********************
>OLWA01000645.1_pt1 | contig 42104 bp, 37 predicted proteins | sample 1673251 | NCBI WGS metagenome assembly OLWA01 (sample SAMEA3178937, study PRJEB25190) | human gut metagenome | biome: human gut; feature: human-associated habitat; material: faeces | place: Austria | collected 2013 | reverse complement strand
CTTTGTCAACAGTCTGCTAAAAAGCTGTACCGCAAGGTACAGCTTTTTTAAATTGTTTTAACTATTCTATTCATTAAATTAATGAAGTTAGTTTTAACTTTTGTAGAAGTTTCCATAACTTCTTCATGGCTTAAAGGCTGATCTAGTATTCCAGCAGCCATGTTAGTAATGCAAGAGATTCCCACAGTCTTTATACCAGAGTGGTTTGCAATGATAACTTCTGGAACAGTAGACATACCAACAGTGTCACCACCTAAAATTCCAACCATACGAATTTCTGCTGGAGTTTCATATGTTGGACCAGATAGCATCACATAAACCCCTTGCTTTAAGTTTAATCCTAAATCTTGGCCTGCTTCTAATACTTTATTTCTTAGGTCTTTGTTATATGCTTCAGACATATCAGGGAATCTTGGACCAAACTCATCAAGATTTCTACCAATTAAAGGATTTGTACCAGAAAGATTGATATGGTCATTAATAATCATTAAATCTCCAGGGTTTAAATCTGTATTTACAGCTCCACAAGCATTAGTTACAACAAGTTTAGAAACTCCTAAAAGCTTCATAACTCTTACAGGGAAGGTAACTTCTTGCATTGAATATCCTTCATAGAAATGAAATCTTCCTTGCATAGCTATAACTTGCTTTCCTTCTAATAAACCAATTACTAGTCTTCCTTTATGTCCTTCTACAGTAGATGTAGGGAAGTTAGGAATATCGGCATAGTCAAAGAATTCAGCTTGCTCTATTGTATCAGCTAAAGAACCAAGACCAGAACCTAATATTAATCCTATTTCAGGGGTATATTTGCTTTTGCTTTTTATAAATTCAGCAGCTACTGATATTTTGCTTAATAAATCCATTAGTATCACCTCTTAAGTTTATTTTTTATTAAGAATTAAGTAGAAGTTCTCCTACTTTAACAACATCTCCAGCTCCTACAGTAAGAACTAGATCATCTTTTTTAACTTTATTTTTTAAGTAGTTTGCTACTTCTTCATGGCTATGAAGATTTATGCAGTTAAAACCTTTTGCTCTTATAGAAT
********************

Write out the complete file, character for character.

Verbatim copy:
>OLWA01000645.1_pt1 | contig 42104 bp, 37 predicted proteins | sample 1673251 | NCBI WGS metagenome assembly OLWA01 (sample SAMEA3178937, study PRJEB25190) | human gut metagenome | biome: human gut; feature: human-associated habitat; material: faeces | place: Austria | collected 2013 | reverse complement strand
CTTTGTCAACAGTCTGCTAAAAAGCTGTACCGCAAGGTACAGCTTTTTTAAATTGTTTTAACTATTCTATTCATTAAATTAATGAAGTTAGTTTTAACTTTTGTAGAAGTTTCCATAACTTCTTCATGGCTTAAAGGCTGATCTAGTATTCCAGCAGCCATGTTAGTAATGCAAGAGATTCCCACAGTCTTTATACCAGAGTGGTTTGCAATGATAACTTCTGGAACAGTAGACATACCAACAGTGTCACCACCTAAAATTCCAACCATACGAATTTCTGCTGGAGTTTCATATGTTGGACCAGATAGCATCACATAAACCCCTTGCTTTAAGTTTAATCCTAAATCTTGGCCTGCTTCTAATACTTTATTTCTTAGGTCTTTGTTATATGCTTCAGACATATCAGGGAATCTTGGACCAAACTCATCAAGATTTCTACCAATTAAAGGATTTGTACCAGAAAGATTGATATGGTCATTAATAATCATTAAATCTCCAGGGTTTAAATCTGTATTTACAGCTCCACAAGCATTAGTTACAACAAGTTTAGAAACTCCTAAAAGCTTCATAACTCTTACAGGGAAGGTAACTTCTTGCATTGAATATCCTTCATAGAAATGAAATCTTCCTTGCATAGCTATAACTTGCTTTCCTTCTAATAAACCAATTACTAGTCTTCCTTTATGTCCTTCTACAGTAGATGTAGGGAAGTTAGGAATATCGGCATAGTCAAAGAATTCAGCTTGCTCTATTGTATCAGCTAAAGAACCAAGACCAGAACCTAATATTAATCCTATTTCAGGGGTATATTTGCTTTTGCTTTTTATAAATTCAGCAGCTACTGATATTTTGCTTAATAAATCCATTAGTATCACCTCTTAAGTTTATTTTTTATTAAGAATTAAGTAGAAGTTCTCCTACTTTAACAACATCTCCAGCTCCTACAGTAAGAACTAGATCATCTTTTTTAACTTTATTTTTTAAGTAGTTTGCTACTTCTTCATGGCTATGAAGATTTATGCAGTTAAAACCTTTTGCTCTTATAGAAT